created 08/19/97; revised 08/01/00; 09/14/00; 07/19/03

This chapter discusses the objects of computer graphics—vectors and points—and how they are represented in a computer—as column matrices. A column matrix is a mathematical object that has many uses besides its use in computer graphics. These notes discuss only how they are used in computer graphics.

- Computer graphics as modeling and viewing.
- Geometrical points and vectors.
- Column and row matrices.
- Calculating displacements.
- Equality of column matrices.
- Names for column matrices.
- Representing points with column matrices.

Geometical points and vectors are essential in computer graphics.
They must be represented in a way that is easy to manipulate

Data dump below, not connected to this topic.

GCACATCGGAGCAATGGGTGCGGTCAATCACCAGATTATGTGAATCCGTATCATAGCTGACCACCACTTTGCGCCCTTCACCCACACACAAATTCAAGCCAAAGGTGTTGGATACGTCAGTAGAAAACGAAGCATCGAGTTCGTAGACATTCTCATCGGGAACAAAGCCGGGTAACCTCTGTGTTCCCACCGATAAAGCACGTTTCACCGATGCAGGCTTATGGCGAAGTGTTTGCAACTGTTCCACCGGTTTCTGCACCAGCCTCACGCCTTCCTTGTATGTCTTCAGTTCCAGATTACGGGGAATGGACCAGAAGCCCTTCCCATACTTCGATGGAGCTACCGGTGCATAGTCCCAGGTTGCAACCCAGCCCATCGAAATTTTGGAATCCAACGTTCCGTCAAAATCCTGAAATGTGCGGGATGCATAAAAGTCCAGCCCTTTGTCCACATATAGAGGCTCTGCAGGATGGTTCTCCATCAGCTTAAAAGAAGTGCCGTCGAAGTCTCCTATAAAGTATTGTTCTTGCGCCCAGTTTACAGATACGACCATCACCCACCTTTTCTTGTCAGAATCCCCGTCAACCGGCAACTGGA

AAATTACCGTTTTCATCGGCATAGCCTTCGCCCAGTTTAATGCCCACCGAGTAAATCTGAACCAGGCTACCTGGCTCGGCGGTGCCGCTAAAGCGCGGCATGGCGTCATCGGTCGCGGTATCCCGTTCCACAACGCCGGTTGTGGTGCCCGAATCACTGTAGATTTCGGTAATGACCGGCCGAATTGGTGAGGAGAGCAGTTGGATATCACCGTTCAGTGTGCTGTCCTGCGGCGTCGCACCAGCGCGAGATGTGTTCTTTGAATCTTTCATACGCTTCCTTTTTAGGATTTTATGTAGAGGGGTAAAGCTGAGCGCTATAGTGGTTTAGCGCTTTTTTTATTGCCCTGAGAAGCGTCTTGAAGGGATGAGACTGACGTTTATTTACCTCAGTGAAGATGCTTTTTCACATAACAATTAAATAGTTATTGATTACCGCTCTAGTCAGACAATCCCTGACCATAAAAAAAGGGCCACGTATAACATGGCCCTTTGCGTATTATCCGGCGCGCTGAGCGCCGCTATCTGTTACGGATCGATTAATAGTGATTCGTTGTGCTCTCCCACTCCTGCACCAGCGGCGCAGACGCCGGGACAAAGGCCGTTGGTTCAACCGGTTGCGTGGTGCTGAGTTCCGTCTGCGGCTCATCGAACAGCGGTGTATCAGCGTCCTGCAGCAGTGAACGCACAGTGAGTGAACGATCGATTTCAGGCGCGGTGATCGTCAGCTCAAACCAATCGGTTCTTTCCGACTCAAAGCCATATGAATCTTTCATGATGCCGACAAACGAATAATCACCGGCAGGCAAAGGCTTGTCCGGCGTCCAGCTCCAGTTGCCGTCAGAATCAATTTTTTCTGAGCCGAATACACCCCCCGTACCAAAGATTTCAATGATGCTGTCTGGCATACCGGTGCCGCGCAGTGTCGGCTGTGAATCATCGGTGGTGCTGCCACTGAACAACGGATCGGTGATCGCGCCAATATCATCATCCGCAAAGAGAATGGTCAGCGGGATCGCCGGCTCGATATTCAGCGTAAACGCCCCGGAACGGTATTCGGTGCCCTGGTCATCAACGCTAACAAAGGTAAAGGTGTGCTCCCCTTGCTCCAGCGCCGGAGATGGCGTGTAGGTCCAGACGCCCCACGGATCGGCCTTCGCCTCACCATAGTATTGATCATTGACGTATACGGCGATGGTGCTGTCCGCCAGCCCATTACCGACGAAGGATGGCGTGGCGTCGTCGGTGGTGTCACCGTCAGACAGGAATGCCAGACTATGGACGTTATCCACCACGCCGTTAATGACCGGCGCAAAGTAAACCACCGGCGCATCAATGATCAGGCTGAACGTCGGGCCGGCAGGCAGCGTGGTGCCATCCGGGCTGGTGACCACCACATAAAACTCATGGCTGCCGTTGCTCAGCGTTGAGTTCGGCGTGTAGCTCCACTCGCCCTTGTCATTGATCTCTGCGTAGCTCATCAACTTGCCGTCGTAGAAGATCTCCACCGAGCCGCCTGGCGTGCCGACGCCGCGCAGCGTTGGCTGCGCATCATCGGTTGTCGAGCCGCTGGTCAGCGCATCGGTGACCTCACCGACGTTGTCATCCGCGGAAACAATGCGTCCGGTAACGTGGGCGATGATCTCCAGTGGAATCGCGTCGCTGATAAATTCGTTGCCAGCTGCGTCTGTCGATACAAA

both on paper and with a program.
A **column matix** is the usual choice for this.

Some graphics books use the term *column vector* for the
object that these notes call a *column matrix.*
This is just a variation in terminology and does not
affect the concepts or formulas presented here.

A worse problem is that some books use row matrices. Column matrices and row matrices are equivalent, but equations written using row matrices are not the same as those written using column matrices. The differences are easy to adjust for, but annoying.